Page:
The wider framework of biblical sexuality and teaching about marriage are ignored.

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Hazlehurst’s arguments have been ably refuted in a variety of recent works, and most recently in the Evangelical Alliance’s summer 2012 publication ‘Biblical and pastoral responses to homosexuality’ which is available on the EA website and summarised here.

His whole argument is aimed at creating a case for marriage for those who exhibit ‘the self-giving love that we observe today between people of the same sex who genuinely love each other and want to commit their lives to each other before God’.

These people, we are told, are ‘prayerful, devout, committed Christians, worshipping God faithfully, and giving him the glory’.

To become a member there is no declaration to sign, just an affirmation that the member is ‘happy to be publicly associated with Accepting Evangelicals’.

I suspect we will hear much more of this group over the coming weeks and months and the liberal press will no doubt be only too obliging in making each new high profile ‘member’ into a news story.

I remain unconvinced.

Biblical teaching on homosexuality is very clear and liberal ‘Christians’ and secularists are thankfully much more honest about taking the words as they are written rather than trying to contort them to accommodate the special case.

The Evangelical Alliance’s recent book and another recent CMF publication on ‘Unwanted same sex attraction’ are careful to major on the pastoral issues faced in trying to help those who experience same sex erotic attraction or recognise that they have a homosexual orientation and I have myself written on this before.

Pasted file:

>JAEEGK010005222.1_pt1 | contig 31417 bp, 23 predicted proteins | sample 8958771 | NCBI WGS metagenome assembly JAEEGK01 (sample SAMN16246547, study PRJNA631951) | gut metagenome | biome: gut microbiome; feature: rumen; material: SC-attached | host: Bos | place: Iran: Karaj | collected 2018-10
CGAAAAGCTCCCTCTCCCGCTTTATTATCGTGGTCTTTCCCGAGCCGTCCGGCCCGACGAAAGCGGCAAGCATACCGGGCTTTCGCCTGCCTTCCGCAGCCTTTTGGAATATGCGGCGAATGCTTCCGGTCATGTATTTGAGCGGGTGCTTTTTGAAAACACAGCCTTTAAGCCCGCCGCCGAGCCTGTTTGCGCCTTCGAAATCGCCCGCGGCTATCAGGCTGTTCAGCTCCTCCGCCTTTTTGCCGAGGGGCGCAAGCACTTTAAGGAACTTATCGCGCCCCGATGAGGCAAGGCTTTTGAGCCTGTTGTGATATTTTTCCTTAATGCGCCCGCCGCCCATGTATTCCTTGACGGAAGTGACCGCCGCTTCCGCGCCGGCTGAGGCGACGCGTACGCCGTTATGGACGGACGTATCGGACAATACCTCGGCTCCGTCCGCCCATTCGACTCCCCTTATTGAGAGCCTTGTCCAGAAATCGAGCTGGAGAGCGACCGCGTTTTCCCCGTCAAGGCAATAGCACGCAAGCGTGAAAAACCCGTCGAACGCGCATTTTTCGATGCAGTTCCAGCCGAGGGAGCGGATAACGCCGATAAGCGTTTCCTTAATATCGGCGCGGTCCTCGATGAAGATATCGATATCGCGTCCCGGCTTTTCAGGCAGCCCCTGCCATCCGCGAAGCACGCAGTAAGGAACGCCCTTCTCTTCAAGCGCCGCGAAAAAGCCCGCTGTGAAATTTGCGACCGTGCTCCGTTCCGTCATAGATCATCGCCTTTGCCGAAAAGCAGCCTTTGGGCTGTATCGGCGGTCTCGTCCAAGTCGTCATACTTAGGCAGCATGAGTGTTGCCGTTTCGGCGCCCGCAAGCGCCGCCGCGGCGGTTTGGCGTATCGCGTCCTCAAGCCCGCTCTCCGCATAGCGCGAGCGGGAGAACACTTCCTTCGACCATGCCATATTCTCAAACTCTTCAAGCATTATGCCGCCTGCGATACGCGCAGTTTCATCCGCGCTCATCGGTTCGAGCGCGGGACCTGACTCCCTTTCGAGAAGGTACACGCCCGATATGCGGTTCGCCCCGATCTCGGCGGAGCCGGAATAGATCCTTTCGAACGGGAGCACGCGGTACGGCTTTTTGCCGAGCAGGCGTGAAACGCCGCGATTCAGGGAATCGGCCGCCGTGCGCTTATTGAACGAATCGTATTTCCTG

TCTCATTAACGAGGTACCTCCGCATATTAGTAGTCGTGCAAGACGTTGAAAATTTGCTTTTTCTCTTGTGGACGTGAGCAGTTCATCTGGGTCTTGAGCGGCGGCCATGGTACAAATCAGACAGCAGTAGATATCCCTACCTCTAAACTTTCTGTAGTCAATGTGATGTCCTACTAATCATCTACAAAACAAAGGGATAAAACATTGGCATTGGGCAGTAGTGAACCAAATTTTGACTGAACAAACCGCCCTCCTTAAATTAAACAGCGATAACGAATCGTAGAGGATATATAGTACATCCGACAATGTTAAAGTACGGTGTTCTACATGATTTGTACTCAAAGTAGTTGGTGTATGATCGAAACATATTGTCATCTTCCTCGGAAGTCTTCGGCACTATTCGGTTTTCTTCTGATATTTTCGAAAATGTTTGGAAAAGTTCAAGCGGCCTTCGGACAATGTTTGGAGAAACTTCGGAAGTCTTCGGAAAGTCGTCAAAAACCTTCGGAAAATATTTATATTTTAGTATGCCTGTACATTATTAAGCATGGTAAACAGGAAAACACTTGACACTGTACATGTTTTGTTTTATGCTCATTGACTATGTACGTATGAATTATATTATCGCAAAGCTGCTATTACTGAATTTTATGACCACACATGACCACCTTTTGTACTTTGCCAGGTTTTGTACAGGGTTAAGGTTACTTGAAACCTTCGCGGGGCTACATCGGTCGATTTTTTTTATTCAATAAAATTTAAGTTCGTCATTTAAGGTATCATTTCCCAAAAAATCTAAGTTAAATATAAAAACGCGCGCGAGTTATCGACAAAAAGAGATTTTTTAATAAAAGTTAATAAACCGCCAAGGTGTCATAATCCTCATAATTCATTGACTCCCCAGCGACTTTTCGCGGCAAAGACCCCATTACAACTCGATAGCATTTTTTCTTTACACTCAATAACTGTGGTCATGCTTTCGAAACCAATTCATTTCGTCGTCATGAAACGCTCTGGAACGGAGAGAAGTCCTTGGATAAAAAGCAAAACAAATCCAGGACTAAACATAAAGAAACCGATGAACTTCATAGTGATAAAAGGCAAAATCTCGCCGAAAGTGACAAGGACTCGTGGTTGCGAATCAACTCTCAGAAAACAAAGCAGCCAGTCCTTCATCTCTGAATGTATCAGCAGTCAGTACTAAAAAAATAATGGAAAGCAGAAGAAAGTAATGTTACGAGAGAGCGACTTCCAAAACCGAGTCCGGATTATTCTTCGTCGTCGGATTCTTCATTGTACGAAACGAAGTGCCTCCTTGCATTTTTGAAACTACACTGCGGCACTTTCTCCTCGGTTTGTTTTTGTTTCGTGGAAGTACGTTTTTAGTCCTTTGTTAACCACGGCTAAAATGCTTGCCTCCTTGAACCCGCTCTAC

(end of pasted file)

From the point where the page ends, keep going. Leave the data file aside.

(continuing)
But I am left wondering how many of this group are actually true evangelicals.

The key evangelical distinctives are the need for personal conversion, a high regard for biblical authority, an emphasis on the saving death and resurrection of Christ and an active obedience to and proclamation of the gospel.

David Bebbington has termed this ‘quadrilateral of priorities’ conversionism, biblicism, crucicentrism, and activism.

‘Accepting Evangelicals’ it seems to me undermine all four.

There is highly suspect exposition of the Bible, selective obedience to biblical teaching, an unwillingness to make sacrifices for the sake of the Gospel and an inadequate understanding of what Jesus’ death and resurrection has achieved in helping believers to die to self, live as redeemed creatures in the power of the Holy Spirit and to resist temptation.

Richard Lovelace wrote in his classic work 'Homosexuality and the Church' in 1978 that he saw the growing acceptance of homosexual practice within the church as due to a ‘false religion’ opposed to biblical revelation and the authority of Scripture, an ‘antinomian ethic’ that undercuts the balance between law and Gospel, a ‘cheap grace’ that ignores repentance and a ‘powerless grace’ that denies the possibility of change.

This remains, in my view, an accurate assessment.